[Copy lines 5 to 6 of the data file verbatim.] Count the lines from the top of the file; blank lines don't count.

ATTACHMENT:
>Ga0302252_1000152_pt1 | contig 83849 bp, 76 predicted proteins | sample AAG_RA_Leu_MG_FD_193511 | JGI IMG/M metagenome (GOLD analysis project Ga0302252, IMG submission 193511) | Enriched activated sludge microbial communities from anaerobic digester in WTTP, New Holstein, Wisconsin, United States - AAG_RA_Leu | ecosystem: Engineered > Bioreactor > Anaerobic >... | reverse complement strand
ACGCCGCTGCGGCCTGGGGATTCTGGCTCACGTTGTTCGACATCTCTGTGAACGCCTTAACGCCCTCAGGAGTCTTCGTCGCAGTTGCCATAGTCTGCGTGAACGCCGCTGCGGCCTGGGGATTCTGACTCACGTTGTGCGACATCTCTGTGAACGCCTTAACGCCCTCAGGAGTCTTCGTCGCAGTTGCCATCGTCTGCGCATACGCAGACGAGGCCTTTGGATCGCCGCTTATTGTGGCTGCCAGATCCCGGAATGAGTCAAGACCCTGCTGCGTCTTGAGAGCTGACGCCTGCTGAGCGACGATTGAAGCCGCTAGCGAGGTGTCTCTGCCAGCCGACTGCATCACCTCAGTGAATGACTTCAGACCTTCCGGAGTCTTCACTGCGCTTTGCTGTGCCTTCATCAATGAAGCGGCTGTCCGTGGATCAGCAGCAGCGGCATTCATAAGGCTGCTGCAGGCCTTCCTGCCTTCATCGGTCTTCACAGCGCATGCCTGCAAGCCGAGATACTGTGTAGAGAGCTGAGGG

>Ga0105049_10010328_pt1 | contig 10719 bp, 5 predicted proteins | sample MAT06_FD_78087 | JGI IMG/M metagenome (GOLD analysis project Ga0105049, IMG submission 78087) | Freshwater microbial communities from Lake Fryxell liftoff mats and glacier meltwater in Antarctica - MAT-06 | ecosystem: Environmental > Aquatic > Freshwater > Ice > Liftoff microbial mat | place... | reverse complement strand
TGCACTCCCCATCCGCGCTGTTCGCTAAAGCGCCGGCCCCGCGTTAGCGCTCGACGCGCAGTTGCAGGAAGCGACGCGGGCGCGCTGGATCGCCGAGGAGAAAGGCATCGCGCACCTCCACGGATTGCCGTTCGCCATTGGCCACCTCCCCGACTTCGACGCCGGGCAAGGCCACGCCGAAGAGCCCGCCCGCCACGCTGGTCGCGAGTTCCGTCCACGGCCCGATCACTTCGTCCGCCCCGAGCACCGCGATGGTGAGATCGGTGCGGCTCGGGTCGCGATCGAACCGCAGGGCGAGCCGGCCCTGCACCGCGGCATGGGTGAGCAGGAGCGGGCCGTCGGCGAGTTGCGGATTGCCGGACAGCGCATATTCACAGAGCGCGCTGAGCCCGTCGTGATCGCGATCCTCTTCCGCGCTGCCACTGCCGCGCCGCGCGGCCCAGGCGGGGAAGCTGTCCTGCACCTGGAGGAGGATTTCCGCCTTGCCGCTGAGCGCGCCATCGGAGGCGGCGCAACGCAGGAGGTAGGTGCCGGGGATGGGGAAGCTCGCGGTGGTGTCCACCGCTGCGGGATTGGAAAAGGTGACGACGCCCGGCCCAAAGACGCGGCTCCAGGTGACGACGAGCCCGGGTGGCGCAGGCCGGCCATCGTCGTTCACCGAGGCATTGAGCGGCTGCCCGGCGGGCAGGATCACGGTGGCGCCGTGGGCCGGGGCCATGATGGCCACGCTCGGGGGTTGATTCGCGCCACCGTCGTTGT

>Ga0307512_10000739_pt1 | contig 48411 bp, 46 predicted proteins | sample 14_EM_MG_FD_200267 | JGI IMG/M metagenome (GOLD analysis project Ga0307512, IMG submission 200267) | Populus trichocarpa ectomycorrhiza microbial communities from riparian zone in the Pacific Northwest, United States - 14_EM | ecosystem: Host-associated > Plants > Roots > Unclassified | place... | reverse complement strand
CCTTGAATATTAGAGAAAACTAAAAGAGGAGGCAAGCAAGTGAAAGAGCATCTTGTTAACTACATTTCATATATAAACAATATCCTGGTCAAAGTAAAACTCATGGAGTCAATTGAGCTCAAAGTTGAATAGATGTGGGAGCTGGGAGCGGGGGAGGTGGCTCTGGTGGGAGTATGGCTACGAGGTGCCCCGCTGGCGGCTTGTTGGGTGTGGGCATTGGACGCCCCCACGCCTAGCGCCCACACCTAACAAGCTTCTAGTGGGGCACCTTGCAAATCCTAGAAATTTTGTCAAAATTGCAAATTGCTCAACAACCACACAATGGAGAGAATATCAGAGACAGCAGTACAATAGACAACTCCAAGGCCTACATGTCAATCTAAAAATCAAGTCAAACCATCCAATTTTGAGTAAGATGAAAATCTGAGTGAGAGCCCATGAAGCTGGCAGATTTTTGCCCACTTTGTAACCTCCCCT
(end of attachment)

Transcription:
>Ga0307512_10000739_pt1 | contig 48411 bp, 46 predicted proteins | sample 14_EM_MG_FD_200267 | JGI IMG/M metagenome (GOLD analysis project Ga0307512, IMG submission 200267) | Populus trichocarpa ectomycorrhiza microbial communities from riparian zone in the Pacific Northwest, United States - 14_EM | ecosystem: Host-associated > Plants > Roots > Unclassified | place... | reverse complement strand
CCTTGAATATTAGAGAAAACTAAAAGAGGAGGCAAGCAAGTGAAAGAGCATCTTGTTAACTACATTTCATATATAAACAATATCCTGGTCAAAGTAAAACTCATGGAGTCAATTGAGCTCAAAGTTGAATAGATGTGGGAGCTGGGAGCGGGGGAGGTGGCTCTGGTGGGAGTATGGCTACGAGGTGCCCCGCTGGCGGCTTGTTGGGTGTGGGCATTGGACGCCCCCACGCCTAGCGCCCACACCTAACAAGCTTCTAGTGGGGCACCTTGCAAATCCTAGAAATTTTGTCAAAATTGCAAATTGCTCAACAACCACACAATGGAGAGAATATCAGAGACAGCAGTACAATAGACAACTCCAAGGCCTACATGTCAATCTAAAAATCAAGTCAAACCATCCAATTTTGAGTAAGATGAAAATCTGAGTGAGAGCCCATGAAGCTGGCAGATTTTTGCCCACTTTGTAACCTCCCCT